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The Winterpalais


A Place of International Encounter

The Winterpalais was commissioned by Prince Eugene of Savoy as a magnificent residence and stately palace within Vienna’s city walls. There were three phases in its construction spanning a period from 1696 to 1724. The prince engaged the architects Johann Bernhard Fischer von Erlach and later Johann Lucas von Hildebrandt to design his city residence. After Prince Eugene’s death, the palace was acquired by Empress Maria Theresa in 1752 and subsequently used for the Hofkammer (Court Treasury) and later as the Ministry of Finance. Since 2013, this magnificent, Baroque gem has been open to the public under the direction of the Belvedere. It will return to the Ministry of Finance at the beginning of 2018.

Prince Eugene’s town palace and the history of its construction and interior design vividly document his rise to power.


Winterpalais Prince Eugene

Antichambre

Between 1724 and 1729, the Art of War tapestries from the workshop of Jodocus de Vos were presented in Prince Eugene’s official antechamber. The walls used to be lined with red velvet; unfortunately there is no record of the ceiling’s original decoration.

Blue Room

In Prince Eugene’s day, the State Bedroom was considered the enfilade’s most outstanding room. The green velvet wall covering was interspersed with wide borders embroidered with grotesque motifs. This most spacious stateroom also contained a magnificent bed, which served the purpose of ceremony rather than sleeping. The central ceiling fresco by Louis Dorigny features the Marriage of Hercules and Hebe and is surrounded by illusionistic architecture painted by Marcantonio Chiarini.

Winterpalais Prince Eugene

Red Room

This stateroom, once used as an Audience Chamber, was adorned with red velvet wall coverings. One of its eye-catching features was a hot-air stove representing Hercules Fighting Ladon, the dragon guarding the Garden of the Hesperides (today at Schönbrunn Palace). The ceiling fresco by Andrea Lanzani depicts Hercules Ascending to Olympus and has survived intact.

Yellow Room

The Yellow Room and the adjacent room originally accommodated the prince’s picture gallery. A long hall stretching over five window bays, it displayed paintings by artists such as Anthony van Dyck, Peter Paul Rubens, and Guido Reni, as well as two lacquer cabinets. When the remodelling of the palace began in 1752, the room was divided and a false ceiling installed. This still conceals a ceiling fresco of Boreas Abducting Orithyia by Louis Dorigny.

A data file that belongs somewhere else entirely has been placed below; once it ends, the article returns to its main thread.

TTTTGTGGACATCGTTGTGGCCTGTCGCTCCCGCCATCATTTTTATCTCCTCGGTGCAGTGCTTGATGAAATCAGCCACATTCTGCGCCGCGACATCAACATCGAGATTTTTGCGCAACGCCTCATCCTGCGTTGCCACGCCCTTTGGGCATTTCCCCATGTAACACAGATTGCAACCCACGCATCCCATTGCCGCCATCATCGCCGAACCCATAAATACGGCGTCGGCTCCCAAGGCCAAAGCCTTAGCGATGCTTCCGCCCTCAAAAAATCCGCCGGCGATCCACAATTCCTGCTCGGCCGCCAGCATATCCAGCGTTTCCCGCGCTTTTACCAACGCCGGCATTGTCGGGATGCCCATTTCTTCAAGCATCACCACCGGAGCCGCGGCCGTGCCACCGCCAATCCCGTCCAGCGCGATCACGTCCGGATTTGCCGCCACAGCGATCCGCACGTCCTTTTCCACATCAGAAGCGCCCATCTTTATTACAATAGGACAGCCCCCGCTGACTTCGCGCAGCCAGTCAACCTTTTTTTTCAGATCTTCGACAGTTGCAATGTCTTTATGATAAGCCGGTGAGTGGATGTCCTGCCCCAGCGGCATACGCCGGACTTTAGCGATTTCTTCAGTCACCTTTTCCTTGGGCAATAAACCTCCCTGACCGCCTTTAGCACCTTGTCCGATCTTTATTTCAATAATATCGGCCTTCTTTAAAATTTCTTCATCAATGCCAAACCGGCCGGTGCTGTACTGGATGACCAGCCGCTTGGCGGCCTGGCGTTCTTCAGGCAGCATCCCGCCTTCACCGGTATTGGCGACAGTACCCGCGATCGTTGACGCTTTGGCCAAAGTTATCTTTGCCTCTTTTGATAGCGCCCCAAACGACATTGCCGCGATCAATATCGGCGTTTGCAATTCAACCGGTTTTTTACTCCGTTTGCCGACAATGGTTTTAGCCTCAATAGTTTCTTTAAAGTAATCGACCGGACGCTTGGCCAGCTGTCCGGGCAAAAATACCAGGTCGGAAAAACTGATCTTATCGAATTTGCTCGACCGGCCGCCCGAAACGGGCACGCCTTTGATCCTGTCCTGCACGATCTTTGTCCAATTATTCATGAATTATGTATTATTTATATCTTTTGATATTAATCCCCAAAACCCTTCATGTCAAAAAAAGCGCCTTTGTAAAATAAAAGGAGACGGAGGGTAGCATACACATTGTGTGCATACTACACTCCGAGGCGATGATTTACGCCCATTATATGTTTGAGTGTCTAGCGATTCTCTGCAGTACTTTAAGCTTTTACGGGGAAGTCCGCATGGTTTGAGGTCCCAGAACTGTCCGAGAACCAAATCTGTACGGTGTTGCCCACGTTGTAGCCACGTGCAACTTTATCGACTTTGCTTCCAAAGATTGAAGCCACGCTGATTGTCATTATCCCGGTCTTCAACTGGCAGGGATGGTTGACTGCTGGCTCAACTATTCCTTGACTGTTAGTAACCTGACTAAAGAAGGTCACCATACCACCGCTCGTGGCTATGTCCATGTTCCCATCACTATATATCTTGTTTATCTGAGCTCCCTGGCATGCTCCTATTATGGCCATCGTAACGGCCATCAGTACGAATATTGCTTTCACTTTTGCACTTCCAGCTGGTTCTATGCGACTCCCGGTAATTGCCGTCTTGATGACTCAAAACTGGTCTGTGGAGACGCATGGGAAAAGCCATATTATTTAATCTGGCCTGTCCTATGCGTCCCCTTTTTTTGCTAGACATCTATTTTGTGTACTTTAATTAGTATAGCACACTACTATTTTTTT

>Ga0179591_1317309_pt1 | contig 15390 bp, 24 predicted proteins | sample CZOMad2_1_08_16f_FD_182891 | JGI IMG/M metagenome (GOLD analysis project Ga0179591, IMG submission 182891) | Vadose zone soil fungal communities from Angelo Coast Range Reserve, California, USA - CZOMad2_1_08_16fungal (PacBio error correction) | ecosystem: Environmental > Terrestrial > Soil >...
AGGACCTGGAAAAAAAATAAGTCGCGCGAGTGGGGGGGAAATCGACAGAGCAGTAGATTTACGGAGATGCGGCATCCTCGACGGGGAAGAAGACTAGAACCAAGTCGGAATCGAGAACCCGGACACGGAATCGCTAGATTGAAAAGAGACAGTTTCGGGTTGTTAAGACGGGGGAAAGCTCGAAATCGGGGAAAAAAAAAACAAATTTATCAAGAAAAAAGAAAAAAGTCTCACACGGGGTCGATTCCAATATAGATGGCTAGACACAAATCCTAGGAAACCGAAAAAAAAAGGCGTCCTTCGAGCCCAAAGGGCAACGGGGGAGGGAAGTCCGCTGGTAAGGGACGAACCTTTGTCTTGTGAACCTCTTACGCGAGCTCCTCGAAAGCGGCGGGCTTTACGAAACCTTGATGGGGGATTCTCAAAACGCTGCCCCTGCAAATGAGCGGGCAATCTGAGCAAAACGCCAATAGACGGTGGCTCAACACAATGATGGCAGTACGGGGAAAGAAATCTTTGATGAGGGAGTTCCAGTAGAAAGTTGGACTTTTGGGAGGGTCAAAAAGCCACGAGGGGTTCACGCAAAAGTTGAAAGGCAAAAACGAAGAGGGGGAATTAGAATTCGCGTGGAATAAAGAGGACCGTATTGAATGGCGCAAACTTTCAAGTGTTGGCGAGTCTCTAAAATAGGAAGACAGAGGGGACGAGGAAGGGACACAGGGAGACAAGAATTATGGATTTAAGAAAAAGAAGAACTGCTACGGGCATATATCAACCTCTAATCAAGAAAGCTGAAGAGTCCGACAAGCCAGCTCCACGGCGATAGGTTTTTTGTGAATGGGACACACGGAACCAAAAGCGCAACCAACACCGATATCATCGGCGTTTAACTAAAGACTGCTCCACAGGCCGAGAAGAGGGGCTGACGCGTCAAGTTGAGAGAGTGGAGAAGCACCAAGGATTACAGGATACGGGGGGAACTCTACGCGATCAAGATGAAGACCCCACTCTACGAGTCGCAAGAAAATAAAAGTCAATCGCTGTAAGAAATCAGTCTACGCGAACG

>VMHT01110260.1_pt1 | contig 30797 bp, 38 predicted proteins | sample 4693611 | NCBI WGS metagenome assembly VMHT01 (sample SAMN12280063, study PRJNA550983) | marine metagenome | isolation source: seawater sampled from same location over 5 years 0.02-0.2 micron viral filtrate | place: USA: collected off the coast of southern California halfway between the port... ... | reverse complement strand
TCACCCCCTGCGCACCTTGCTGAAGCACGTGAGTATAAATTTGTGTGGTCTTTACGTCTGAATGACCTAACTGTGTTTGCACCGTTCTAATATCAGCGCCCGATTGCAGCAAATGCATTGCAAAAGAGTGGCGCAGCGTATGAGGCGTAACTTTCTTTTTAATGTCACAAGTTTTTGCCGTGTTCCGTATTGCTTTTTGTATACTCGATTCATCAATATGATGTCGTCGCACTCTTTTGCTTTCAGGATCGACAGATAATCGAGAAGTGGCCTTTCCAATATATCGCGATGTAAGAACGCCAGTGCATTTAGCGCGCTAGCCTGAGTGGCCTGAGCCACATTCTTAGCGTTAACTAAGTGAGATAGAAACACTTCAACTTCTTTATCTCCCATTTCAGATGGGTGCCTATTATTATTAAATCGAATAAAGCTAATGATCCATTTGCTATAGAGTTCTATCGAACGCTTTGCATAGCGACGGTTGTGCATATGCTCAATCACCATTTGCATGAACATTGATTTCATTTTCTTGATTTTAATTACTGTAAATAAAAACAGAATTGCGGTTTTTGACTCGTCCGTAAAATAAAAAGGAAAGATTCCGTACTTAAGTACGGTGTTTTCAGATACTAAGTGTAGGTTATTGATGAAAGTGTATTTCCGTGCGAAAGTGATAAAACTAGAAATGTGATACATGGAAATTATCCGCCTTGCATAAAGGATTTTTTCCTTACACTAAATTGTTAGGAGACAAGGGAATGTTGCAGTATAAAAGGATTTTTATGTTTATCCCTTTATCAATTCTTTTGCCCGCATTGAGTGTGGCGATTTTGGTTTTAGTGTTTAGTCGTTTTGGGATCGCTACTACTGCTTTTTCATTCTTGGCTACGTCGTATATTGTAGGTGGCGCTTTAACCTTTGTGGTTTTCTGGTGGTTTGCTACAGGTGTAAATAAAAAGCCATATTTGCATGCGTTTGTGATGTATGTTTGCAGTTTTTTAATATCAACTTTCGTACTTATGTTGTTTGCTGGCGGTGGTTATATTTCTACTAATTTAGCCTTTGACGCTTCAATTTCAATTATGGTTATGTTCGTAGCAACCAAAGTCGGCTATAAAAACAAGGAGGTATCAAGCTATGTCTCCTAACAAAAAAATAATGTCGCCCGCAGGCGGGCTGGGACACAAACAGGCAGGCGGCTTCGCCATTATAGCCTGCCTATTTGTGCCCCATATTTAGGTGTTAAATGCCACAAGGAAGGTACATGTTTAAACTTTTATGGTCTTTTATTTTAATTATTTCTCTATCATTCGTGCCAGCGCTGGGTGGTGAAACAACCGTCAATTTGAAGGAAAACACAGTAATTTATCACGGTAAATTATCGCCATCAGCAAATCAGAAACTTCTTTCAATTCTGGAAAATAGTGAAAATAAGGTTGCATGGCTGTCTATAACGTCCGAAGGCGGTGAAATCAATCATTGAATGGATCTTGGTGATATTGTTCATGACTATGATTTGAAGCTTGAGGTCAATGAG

Winterpalais, detail Gold Cabinet

Conference Room

The Conference Room, furnished with a fireplace and a tile stove, still betrays its original function. The walls were covered by tapestries featuring grotesque motifs from the Brussels-based studio of Jodocus de Vos. It is unclear whether the ceiling painting by Paul Strudel, The Victory of Justice over the Unjust Ruler, formed part of the original decoration.

Gold Cabinet

The magnificent Gold Cabinet’s original carved ceiling has been completely preserved. According to the period’s taste, the walls were covered with mirrors and brackets on which Asian porcelain was presented. Parts of the decoration were transferred to the Lower Belvedere and used for the latter’s Gold Cabinet. The empty surfaces were subsequently decorated with specially created paintings by Franz Caspar Sambach and Franz Zogelmann.

Winterpalais, detail Gold Cabinet

Library Rooms

Altogether three library rooms, including the so-called Hall of Battle Paintings, highlighting seven oil paintings depicting the military commander’s victorious battles, accommodated major parts of Prince Eugene’s extensive book collection. After Prince Eugene’s death, Emperor Charles VI acquired his books, manuscripts, and prints for the Court Library.

Chapel at the Winterpalais

Chapel

The small chapel is an addition dating from the reconstruction started in 1752. The wall paintings are particularly interesting, as they seem to be by the hand of a yet unidentified painter from the circle of the Vienna Academy. Prince Eugene’s own small chapel used to be installed in the rear section of the State Bedroom, but has not survived. It is believed that both the altar and the parquet flooring come from this original chapel.